Published on 01 Jul 10
by "AUSTRALIAN TAX FORUM" JOURNAL ARTICLE
New Zealand’s (“NZ’s”) income tax legislation has been criticised for many years for being difficult to read and understand. It has also been described as unnecessarily complex and detailed. In response to this concern, the NZ Government committed itself to a complete reorganisation and rewrite of the income tax legislation. The recent enactment of the Income Tax Act (“ITA 2007”), which includes a complete rewrite of Parts F to the end of the Act (Stage Four of the rewrite process), marks the completion of the rewrite project. To provide for consistency and comparability with prior studies, this study employs four readability measures which include: the Flesch Reading Ease Score, Flesch-Kincaid Grade Level (“F-KGL”) Index, average sentence length and percentage of passive sentences to examine the readability of New Zealand’s ITA 2007 and other tax related materials, such as Tax Information Bulletins (“TIBs”) and binding rulings. Given that the completion of Stage Four of the rewrite process marks the end of the New Zealand rewrite project, this study intends to reflect on the overall success of the NZ Government’s effort in achieving its tax simplicity goals in the context of improved readability. The results from this study highlight significant improvements of the readability scores of Parts F to the rest of the Act since the enactment of the ITA 2007.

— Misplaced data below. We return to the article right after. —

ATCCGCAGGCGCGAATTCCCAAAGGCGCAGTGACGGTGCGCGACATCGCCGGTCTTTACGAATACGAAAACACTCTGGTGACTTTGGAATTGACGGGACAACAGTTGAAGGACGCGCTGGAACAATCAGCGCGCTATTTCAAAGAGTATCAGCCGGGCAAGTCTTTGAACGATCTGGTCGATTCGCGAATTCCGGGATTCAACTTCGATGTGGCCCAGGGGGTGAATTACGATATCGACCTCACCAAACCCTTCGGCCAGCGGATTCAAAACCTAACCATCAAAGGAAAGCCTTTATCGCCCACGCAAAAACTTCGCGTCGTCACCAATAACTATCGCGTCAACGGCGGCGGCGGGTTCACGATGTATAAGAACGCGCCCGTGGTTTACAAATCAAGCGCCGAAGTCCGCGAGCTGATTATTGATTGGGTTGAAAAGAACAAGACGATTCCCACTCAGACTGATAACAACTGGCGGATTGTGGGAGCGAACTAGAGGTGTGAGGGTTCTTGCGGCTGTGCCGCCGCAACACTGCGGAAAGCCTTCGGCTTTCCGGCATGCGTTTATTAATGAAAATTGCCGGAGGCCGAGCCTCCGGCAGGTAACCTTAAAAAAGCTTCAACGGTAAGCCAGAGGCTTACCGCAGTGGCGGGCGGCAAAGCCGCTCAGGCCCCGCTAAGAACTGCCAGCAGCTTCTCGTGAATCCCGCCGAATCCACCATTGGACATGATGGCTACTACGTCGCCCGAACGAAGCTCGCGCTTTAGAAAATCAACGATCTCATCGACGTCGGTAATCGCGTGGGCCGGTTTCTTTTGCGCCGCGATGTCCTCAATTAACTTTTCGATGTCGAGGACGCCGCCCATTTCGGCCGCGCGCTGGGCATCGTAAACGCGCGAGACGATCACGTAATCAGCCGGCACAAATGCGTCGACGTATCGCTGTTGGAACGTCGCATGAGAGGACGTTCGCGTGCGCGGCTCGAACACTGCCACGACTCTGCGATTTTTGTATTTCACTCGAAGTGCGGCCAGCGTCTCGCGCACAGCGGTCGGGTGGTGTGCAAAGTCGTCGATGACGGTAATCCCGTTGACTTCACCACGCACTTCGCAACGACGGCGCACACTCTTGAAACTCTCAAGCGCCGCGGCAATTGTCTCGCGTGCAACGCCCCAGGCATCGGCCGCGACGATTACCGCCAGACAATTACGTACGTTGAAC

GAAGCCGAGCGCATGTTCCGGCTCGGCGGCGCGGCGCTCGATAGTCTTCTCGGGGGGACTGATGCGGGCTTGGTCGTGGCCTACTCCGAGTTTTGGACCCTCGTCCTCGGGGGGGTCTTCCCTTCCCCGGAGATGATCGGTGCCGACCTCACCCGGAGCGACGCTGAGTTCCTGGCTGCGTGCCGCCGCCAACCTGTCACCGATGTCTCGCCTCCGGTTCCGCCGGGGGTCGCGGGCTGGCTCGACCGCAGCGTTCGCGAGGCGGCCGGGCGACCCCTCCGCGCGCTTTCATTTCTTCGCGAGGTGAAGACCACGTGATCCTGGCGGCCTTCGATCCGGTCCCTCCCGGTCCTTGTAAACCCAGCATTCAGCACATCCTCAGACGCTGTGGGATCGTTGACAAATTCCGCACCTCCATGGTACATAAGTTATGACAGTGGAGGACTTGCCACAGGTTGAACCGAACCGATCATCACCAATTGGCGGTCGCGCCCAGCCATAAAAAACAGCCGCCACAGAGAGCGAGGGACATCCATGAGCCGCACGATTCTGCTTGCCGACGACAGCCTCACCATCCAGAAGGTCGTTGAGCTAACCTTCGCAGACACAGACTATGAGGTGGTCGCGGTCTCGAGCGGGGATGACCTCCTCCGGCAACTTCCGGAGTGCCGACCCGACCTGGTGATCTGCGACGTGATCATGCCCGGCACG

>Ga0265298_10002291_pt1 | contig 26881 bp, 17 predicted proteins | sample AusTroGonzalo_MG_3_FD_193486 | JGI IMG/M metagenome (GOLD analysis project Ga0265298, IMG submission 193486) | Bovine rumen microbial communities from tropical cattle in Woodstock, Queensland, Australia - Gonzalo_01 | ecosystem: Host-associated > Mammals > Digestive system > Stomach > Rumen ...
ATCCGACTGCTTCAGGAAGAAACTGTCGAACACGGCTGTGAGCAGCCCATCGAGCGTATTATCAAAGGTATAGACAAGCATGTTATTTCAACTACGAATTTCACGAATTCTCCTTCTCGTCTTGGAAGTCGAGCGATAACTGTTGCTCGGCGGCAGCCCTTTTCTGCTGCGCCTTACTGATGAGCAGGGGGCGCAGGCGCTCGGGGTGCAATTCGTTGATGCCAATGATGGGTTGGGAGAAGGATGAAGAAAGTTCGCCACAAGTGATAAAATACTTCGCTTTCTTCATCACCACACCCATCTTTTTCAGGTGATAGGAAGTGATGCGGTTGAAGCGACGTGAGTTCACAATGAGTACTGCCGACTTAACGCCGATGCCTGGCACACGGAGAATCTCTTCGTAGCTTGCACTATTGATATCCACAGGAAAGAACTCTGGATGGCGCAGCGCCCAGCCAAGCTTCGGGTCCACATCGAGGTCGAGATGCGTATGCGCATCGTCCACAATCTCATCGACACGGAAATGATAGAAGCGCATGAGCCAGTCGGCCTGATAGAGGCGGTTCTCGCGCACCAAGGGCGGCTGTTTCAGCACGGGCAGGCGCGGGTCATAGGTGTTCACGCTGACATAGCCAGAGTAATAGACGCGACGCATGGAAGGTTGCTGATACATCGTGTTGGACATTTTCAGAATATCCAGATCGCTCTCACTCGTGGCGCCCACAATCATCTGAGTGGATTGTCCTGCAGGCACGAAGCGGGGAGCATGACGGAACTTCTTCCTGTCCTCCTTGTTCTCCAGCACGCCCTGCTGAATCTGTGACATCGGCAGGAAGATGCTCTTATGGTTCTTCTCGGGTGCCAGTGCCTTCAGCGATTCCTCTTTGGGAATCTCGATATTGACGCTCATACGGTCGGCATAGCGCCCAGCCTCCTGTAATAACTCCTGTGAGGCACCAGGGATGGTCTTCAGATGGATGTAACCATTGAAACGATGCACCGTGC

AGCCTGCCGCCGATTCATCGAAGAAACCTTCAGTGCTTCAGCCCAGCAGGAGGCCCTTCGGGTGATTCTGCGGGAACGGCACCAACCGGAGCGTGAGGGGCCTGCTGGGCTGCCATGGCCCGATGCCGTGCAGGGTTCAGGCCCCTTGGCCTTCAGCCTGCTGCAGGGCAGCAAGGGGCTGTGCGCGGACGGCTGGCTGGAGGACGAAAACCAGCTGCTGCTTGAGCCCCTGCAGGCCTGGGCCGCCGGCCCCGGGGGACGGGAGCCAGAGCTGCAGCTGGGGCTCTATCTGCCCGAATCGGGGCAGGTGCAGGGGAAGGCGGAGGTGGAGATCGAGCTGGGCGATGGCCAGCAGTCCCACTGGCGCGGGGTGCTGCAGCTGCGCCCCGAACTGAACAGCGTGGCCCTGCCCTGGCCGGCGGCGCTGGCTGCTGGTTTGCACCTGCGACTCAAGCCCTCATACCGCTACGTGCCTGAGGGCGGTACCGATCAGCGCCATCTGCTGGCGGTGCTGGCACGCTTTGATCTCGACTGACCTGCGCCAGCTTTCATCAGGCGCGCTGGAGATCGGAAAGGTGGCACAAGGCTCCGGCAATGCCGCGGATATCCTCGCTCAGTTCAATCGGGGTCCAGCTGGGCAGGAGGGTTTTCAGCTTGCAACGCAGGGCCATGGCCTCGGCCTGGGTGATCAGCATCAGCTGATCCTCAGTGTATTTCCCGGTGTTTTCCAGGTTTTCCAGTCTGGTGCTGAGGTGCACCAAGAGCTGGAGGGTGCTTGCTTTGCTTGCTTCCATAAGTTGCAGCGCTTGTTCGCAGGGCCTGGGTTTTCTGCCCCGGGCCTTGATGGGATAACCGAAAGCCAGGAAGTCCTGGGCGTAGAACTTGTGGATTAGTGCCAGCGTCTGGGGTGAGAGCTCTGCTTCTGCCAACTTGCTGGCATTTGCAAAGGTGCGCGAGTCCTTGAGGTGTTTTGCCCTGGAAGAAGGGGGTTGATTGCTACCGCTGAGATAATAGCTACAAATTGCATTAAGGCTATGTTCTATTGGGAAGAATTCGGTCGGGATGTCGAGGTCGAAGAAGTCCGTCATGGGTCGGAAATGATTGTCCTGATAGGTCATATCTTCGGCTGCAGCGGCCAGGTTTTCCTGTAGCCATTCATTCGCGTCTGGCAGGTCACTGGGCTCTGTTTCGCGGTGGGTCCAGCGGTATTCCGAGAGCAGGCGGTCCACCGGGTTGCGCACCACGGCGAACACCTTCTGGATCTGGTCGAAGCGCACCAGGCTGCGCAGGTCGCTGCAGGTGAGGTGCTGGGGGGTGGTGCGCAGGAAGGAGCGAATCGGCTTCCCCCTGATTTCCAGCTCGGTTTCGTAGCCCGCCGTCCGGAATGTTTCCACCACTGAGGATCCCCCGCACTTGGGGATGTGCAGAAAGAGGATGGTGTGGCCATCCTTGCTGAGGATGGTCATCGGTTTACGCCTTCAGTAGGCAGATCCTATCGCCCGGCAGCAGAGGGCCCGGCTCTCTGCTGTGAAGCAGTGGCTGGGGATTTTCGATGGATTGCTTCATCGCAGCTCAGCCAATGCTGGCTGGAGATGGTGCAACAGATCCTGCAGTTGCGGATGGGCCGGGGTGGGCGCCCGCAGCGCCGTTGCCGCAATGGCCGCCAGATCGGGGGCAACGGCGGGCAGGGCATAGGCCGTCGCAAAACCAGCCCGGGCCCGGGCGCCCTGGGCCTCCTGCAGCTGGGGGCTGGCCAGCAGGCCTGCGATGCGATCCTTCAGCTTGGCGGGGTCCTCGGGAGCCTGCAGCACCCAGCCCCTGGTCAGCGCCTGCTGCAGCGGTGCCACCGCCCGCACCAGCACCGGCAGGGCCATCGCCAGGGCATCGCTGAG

Kathryn (Siu Ling) is an Honours student in the
Department of Accounting and Information Systems at the University of Canterbury,
Current at 1 July 2010
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